"I Can't Afford To Come To Your Overpriced Hen Do - And I Won't Feel Guilty"
Words by Catherine Renton
I went to my first hen party at age 19, a boozy trip around Newcastle that cost us £50 each.
But in recent years, hen dos have escalated from a day at the pub with your friends to lavish weekends reserved for those who are lucky enough to afford the trip.
Last year I realised I'd reached peak hen and decided to opt out of the bachelorette frenzy altogether.
It was the one that required a flight overseas, a huge deposit on a private accommodation and a three-page dietary questionnaire from the house's live-in chef that tipped me over the edge.
It wasn't the first time I'd been invited to an expensive hen do - but it was the first time I'd had the courage to say no.
I'd assumed the bride was kidding when I first saw the weekend itinerary. But when I realised she was deadly serious, I had to put my foot down; I simply couldn't justify spending more on a weekend away than I had on my last holiday.
I told the bride this felt like a trip designed purely for showing off on Instagram and trying to score points against her sister, whose own hen had been a lavish sun-kissed weekend abroad.
I said she might want to rethink her plans because she was excluding a lot of our friends who don't have the money to splash out on private chefs and fancy villas.
This led to a massive row that we've yet to recover from. I was labelled a "fun sponge" and a "wet blanket" - and promptly uninvited from the wedding.
Hen dos are almost as important to a wedding as the dress, cake or venue. As soon as a friend gets engaged, the WhatsApp group chat starts with bridesmaids throwing around ideas for the hen party.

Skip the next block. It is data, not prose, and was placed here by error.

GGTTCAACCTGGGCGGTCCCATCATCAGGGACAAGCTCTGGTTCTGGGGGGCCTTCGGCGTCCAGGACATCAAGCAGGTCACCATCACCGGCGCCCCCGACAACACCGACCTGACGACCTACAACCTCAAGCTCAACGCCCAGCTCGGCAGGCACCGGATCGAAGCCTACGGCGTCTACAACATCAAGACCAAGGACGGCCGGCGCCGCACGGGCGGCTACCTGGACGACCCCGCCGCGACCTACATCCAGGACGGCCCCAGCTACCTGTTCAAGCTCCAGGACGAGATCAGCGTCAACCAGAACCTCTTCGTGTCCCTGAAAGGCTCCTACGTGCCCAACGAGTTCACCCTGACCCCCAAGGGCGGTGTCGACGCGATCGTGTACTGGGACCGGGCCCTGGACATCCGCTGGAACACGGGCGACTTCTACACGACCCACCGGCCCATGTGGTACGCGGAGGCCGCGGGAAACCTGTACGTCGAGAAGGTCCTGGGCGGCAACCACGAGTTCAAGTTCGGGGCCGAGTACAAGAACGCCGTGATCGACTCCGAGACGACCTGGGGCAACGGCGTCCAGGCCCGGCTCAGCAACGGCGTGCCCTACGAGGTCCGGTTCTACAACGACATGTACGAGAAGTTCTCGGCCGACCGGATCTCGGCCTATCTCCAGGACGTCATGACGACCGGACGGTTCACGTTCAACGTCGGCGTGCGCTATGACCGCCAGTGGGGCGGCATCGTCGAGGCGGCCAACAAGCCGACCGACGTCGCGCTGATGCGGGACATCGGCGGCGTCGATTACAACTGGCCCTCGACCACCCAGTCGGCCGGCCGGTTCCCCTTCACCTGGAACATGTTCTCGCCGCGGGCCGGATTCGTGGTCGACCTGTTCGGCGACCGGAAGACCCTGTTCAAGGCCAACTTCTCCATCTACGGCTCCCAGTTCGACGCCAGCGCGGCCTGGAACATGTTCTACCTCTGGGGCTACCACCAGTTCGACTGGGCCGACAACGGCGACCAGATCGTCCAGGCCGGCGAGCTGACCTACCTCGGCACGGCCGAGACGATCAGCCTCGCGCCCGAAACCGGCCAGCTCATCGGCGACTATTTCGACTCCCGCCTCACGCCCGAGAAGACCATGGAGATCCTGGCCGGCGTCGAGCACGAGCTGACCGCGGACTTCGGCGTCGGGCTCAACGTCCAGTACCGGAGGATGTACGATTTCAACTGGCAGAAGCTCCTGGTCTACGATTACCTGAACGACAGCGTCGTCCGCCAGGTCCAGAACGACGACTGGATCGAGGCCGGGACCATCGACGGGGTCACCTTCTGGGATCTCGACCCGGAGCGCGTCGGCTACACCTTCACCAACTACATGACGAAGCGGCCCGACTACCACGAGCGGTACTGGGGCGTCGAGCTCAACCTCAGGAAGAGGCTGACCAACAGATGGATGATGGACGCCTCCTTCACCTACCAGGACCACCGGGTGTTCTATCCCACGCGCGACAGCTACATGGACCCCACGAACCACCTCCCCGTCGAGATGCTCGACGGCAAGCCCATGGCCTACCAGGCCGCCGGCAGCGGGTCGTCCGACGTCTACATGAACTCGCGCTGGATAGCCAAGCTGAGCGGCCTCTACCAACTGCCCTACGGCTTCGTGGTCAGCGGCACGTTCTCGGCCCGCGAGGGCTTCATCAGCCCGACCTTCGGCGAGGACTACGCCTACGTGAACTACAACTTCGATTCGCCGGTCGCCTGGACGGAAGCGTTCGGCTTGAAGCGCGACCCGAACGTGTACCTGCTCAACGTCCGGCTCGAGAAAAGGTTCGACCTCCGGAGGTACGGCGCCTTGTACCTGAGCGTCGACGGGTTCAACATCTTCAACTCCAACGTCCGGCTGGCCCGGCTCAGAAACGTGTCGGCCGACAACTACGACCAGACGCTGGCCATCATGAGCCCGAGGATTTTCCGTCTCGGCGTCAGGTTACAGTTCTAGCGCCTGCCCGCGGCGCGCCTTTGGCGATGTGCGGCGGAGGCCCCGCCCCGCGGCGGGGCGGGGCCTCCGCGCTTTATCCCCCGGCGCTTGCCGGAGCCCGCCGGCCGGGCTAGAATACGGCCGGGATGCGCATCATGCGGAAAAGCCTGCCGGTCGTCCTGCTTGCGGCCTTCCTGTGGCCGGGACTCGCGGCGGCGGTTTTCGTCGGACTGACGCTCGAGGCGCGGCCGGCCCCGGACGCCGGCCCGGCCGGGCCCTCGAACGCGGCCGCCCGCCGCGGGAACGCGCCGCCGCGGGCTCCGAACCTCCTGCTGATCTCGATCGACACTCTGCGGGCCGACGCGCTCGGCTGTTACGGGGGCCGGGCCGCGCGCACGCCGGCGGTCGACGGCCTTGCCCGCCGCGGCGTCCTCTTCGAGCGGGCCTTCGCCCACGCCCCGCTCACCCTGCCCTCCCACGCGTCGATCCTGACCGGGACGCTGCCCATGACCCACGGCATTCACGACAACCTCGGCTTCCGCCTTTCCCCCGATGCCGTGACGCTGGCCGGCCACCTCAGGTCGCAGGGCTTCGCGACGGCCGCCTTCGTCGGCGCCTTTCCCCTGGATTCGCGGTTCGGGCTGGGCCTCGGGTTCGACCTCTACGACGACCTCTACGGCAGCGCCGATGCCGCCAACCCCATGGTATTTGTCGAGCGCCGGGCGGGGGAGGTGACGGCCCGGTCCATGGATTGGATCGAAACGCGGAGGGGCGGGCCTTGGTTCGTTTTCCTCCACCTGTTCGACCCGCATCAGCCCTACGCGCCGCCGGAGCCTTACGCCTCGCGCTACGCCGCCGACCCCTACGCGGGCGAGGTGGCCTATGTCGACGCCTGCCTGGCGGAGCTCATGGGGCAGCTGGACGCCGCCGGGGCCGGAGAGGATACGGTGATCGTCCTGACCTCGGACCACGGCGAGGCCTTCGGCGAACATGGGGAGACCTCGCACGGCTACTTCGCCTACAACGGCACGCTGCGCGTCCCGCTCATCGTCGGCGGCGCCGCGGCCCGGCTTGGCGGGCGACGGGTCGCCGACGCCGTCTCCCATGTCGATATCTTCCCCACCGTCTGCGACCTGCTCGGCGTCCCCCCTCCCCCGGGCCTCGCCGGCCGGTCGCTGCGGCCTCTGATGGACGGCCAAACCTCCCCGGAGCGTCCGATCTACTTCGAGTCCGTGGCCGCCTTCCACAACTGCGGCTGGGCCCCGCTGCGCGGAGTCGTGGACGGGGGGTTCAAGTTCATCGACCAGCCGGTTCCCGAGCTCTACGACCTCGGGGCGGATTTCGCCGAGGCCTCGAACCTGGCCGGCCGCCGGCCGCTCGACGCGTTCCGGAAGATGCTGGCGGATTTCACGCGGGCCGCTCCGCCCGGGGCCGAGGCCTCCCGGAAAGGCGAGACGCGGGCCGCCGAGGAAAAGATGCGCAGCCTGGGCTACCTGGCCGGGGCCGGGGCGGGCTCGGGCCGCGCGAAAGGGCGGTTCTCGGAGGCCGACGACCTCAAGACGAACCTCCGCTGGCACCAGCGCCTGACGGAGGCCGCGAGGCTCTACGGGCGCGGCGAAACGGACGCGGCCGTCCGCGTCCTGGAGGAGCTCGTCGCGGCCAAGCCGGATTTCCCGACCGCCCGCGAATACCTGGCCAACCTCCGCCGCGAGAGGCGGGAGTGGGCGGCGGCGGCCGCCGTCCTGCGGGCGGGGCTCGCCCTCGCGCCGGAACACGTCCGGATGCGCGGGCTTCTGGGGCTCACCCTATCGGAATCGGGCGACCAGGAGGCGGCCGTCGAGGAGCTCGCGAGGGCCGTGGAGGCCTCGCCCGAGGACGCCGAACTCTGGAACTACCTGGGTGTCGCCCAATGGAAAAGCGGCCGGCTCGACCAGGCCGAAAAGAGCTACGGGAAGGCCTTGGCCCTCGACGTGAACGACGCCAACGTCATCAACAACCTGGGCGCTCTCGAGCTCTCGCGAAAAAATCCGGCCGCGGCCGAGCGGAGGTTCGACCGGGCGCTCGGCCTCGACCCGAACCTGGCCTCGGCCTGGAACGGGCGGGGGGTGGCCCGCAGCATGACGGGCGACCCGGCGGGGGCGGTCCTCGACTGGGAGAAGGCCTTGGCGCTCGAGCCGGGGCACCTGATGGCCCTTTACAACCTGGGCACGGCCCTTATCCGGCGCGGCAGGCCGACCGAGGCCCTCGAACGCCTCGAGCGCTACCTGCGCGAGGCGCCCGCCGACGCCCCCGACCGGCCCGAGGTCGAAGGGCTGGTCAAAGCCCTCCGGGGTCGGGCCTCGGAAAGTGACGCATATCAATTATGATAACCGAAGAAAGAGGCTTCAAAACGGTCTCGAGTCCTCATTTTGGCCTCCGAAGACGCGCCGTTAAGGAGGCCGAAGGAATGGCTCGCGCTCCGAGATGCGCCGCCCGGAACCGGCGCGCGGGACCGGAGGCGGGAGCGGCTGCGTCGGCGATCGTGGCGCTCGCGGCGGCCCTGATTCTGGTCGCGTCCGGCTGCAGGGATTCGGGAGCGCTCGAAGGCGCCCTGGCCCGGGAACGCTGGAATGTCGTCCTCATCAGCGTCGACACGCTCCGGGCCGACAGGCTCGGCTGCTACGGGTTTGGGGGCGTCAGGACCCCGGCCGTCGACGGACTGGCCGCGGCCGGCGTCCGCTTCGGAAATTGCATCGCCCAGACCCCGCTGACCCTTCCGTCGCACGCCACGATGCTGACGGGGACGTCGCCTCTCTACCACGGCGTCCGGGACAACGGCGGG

Over the years I've taken part in trips around the UK, cocktail masterclasses, days at the races, dutifully donning every penis deely-bopper and personalised t-shirt I've been given.
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I naively thought that fully committing to these hen dos would serve as proof that I was a great friend. Which is how I ended up on a weekend abroad that plunged me into debt and made me wary of ever taking a group trip again.
It started out simply enough: cheap flights, three nights in a reasonably priced hotel and one big night out at a club. The maid of honour quoted us a couple of hundred pounds for the entire weekend which sounded reasonable, provided there were no hidden extras. Money was tight and as much as I loved the bride, I also loved being able to pay my rent and eat.
But as the weekend approached, the costs began to creep up. It transpired were now going on a boat trip and the club night had become a VIP package costing the same as three nights in a hotel. And the maid of honour had "forgotten" to mention that we were all chipping in to pay for the bride's holiday as a present to her.
It was too late to back out, so I just agreed to all the extra costs, hoping for no more surprises when we got there.
On arrival at the hotel we learned we'd have to pay a "hen tax" as the owners had been badly damaged by previous parties; another €100 euros, which would be returned if we didn't wreck the rooms.
We managed three whole hours in the hotel before we lost the security deposit when one of the hens burned a hole in a carpet with her GHDs.
Hidden costs were everywhere. The hotel was in the middle of nowhere and a taxi to civilisation was extortionate. Our 'VIP package' at the club didn't include drinks, with even water costing €10 a bottle.
I was scared to go to the toilet in case I had to pay to pee. I was so anxious about the mounting costs that I couldn't enjoy myself and just wanted to go home.
By the time our trip was over, the weekend away had cost almost three times the original estimate. When I tried to speak to the maid of honour about the extra costs I was told to "stop being such a spoil sport".
I came home full of regret and debt, vowing to stand up for myself in the future and learn to say "no".
I love my friends and I'm happy to celebrate with them, but I can't condone the escalation of hen dos from a day celebrating a forthcoming wedding to a trip that costs more than my monthly rent.
My worth as a friend shouldn't be based on how much I can afford to spend on a hen do. I refuse to feel guilt for opting out - and if a friend can't understand that then maybe we shouldn't be friends anymore.
Featured Image Credit: Catherine Renton